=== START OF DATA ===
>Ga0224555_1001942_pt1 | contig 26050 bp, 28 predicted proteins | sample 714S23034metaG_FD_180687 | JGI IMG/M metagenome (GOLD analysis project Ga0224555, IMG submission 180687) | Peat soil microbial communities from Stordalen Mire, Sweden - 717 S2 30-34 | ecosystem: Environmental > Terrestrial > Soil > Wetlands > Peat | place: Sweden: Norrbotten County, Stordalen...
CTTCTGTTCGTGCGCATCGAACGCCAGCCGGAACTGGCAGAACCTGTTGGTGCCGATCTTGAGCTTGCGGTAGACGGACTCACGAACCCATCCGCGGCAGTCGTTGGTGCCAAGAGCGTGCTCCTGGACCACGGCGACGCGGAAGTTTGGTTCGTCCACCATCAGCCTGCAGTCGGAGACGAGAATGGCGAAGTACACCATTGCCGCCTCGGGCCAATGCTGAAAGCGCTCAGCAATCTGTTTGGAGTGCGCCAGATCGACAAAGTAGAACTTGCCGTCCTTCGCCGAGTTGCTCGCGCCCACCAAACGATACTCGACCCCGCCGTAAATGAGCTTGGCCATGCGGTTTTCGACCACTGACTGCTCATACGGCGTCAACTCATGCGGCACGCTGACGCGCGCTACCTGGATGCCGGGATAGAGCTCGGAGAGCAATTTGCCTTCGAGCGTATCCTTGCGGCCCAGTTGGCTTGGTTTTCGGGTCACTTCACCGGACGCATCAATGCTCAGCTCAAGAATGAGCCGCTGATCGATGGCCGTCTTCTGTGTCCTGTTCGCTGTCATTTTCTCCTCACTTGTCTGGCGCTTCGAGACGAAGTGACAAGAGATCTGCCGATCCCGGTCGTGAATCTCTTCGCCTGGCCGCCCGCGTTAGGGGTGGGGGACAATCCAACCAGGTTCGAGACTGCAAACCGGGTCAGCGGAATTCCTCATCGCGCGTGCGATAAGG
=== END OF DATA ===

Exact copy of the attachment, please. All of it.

>Ga0224555_1001942_pt1 | contig 26050 bp, 28 predicted proteins | sample 714S23034metaG_FD_180687 | JGI IMG/M metagenome (GOLD analysis project Ga0224555, IMG submission 180687) | Peat soil microbial communities from Stordalen Mire, Sweden - 717 S2 30-34 | ecosystem: Environmental > Terrestrial > Soil > Wetlands > Peat | place: Sweden: Norrbotten County, Stordalen...
CTTCTGTTCGTGCGCATCGAACGCCAGCCGGAACTGGCAGAACCTGTTGGTGCCGATCTTGAGCTTGCGGTAGACGGACTCACGAACCCATCCGCGGCAGTCGTTGGTGCCAAGAGCGTGCTCCTGGACCACGGCGACGCGGAAGTTTGGTTCGTCCACCATCAGCCTGCAGTCGGAGACGAGAATGGCGAAGTACACCATTGCCGCCTCGGGCCAATGCTGAAAGCGCTCAGCAATCTGTTTGGAGTGCGCCAGATCGACAAAGTAGAACTTGCCGTCCTTCGCCGAGTTGCTCGCGCCCACCAAACGATACTCGACCCCGCCGTAAATGAGCTTGGCCATGCGGTTTTCGACCACTGACTGCTCATACGGCGTCAACTCATGCGGCACGCTGACGCGCGCTACCTGGATGCCGGGATAGAGCTCGGAGAGCAATTTGCCTTCGAGCGTATCCTTGCGGCCCAGTTGGCTTGGTTTTCGGGTCACTTCACCGGACGCATCAATGCTCAGCTCAAGAATGAGCCGCTGATCGATGGCCGTCTTCTGTGTCCTGTTCGCTGTCATTTTCTCCTCACTTGTCTGGCGCTTCGAGACGAAGTGACAAGAGATCTGCCGATCCCGGTCGTGAATCTCTTCGCCTGGCCGCCCGCGTTAGGGGTGGGGGACAATCCAACCAGGTTCGAGACTGCAAACCGGGTCAGCGGAATTCCTCATCGCGCGTGCGATAAGG